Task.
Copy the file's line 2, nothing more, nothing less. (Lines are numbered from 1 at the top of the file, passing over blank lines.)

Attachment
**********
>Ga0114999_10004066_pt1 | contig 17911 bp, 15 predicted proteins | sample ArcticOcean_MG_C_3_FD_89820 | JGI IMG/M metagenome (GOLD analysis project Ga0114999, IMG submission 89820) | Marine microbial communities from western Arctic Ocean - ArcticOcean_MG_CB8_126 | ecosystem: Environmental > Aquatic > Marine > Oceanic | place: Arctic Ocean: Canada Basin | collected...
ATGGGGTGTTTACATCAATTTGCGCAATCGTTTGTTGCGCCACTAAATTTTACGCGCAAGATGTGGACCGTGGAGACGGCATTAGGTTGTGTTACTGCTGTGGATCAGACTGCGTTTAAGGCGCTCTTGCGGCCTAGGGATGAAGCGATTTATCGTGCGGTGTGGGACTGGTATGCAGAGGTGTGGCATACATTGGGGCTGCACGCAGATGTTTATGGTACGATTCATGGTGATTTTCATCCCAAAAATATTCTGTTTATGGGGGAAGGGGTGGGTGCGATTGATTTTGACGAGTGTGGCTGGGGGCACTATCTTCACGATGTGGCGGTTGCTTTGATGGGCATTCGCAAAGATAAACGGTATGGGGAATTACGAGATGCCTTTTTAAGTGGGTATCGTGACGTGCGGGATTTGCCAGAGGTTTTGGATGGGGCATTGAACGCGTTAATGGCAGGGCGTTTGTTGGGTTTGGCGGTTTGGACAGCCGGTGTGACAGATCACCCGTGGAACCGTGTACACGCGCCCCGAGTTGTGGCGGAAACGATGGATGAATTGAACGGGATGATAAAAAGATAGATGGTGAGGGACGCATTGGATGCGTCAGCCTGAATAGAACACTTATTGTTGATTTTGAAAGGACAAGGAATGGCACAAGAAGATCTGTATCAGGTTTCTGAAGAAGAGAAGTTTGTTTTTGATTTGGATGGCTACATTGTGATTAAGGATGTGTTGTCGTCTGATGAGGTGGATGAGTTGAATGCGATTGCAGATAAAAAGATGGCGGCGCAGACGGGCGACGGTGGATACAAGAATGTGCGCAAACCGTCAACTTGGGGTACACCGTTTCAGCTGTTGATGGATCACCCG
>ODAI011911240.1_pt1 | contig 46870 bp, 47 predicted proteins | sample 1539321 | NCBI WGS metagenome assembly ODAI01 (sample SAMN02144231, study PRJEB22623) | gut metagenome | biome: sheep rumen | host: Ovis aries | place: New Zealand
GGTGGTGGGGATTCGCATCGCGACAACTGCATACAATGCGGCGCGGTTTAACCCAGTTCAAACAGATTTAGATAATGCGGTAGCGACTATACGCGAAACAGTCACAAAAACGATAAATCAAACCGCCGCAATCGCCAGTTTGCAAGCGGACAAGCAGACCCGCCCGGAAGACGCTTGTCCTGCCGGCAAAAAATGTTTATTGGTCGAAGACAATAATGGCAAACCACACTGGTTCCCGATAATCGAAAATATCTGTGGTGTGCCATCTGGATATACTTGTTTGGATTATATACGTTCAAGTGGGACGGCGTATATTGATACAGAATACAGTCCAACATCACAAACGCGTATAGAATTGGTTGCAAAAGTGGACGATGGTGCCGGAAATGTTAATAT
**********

ATGGGGTGTTTACATCAATTTGCGCAATCGTTTGTTGCGCCACTAAATTTTACGCGCAAGATGTGGACCGTGGAGACGGCATTAGGTTGTGTTACTGCTGTGGATCAGACTGCGTTTAAGGCGCTCTTGCGGCCTAGGGATGAAGCGATTTATCGTGCGGTGTGGGACTGGTATGCAGAGGTGTGGCATACATTGGGGCTGCACGCAGATGTTTATGGTACGATTCATGGTGATTTTCATCCCAAAAATATTCTGTTTATGGGGGAAGGGGTGGGTGCGATTGATTTTGACGAGTGTGGCTGGGGGCACTATCTTCACGATGTGGCGGTTGCTTTGATGGGCATTCGCAAAGATAAACGGTATGGGGAATTACGAGATGCCTTTTTAAGTGGGTATCGTGACGTGCGGGATTTGCCAGAGGTTTTGGATGGGGCATTGAACGCGTTAATGGCAGGGCGTTTGTTGGGTTTGGCGGTTTGGACAGCCGGTGTGACAGATCACCCGTGGAACCGTGTACACGCGCCCCGAGTTGTGGCGGAAACGATGGATGAATTGAACGGGATGATAAAAAGATAGATGGTGAGGGACGCATTGGATGCGTCAGCCTGAATAGAACACTTATTGTTGATTTTGAAAGGACAAGGAATGGCACAAGAAGATCTGTATCAGGTTTCTGAAGAAGAGAAGTTTGTTTTTGATTTGGATGGCTACATTGTGATTAAGGATGTGTTGTCGTCTGATGAGGTGGATGAGTTGAATGCGATTGCAGATAAAAAGATGGCGGCGCAGACGGGCGACGGTGGATACAAGAATGTGCGCAAACCGTCAACTTGGGGTACACCGTTTCAGCTGTTGATGGATCACCCG